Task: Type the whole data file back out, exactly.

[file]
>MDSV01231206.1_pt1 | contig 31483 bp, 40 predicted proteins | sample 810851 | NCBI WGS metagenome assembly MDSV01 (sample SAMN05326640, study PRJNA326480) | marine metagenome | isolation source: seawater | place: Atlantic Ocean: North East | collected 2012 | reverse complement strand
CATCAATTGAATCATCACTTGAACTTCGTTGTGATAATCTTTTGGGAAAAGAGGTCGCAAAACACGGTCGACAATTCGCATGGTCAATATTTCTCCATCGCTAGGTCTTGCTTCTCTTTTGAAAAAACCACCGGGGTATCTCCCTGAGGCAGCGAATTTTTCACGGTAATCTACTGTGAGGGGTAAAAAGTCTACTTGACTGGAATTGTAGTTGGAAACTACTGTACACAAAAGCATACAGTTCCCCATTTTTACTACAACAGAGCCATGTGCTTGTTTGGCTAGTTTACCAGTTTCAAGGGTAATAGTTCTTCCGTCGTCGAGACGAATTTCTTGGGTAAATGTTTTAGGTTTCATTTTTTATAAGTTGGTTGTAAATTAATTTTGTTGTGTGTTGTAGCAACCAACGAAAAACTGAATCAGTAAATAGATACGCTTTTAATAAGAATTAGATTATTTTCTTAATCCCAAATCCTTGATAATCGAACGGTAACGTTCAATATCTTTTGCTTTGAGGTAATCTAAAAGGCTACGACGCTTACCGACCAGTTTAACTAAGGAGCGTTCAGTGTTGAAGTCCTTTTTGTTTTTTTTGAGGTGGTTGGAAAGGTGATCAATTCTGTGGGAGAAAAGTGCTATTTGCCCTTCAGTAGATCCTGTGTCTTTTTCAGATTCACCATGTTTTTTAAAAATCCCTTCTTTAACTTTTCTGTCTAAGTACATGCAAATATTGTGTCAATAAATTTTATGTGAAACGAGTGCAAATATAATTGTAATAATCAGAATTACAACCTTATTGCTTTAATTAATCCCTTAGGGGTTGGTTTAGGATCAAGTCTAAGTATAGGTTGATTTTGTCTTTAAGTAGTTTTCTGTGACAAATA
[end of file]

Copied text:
>MDSV01231206.1_pt1 | contig 31483 bp, 40 predicted proteins | sample 810851 | NCBI WGS metagenome assembly MDSV01 (sample SAMN05326640, study PRJNA326480) | marine metagenome | isolation source: seawater | place: Atlantic Ocean: North East | collected 2012 | reverse complement strand
CATCAATTGAATCATCACTTGAACTTCGTTGTGATAATCTTTTGGGAAAAGAGGTCGCAAAACACGGTCGACAATTCGCATGGTCAATATTTCTCCATCGCTAGGTCTTGCTTCTCTTTTGAAAAAACCACCGGGGTATCTCCCTGAGGCAGCGAATTTTTCACGGTAATCTACTGTGAGGGGTAAAAAGTCTACTTGACTGGAATTGTAGTTGGAAACTACTGTACACAAAAGCATACAGTTCCCCATTTTTACTACAACAGAGCCATGTGCTTGTTTGGCTAGTTTACCAGTTTCAAGGGTAATAGTTCTTCCGTCGTCGAGACGAATTTCTTGGGTAAATGTTTTAGGTTTCATTTTTTATAAGTTGGTTGTAAATTAATTTTGTTGTGTGTTGTAGCAACCAACGAAAAACTGAATCAGTAAATAGATACGCTTTTAATAAGAATTAGATTATTTTCTTAATCCCAAATCCTTGATAATCGAACGGTAACGTTCAATATCTTTTGCTTTGAGGTAATCTAAAAGGCTACGACGCTTACCGACCAGTTTAACTAAGGAGCGTTCAGTGTTGAAGTCCTTTTTGTTTTTTTTGAGGTGGTTGGAAAGGTGATCAATTCTGTGGGAGAAAAGTGCTATTTGCCCTTCAGTAGATCCTGTGTCTTTTTCAGATTCACCATGTTTTTTAAAAATCCCTTCTTTAACTTTTCTGTCTAAGTACATGCAAATATTGTGTCAATAAATTTTATGTGAAACGAGTGCAAATATAATTGTAATAATCAGAATTACAACCTTATTGCTTTAATTAATCCCTTAGGGGTTGGTTTAGGATCAAGTCTAAGTATAGGTTGATTTTGTCTTTAAGTAGTTTTCTGTGACAAATA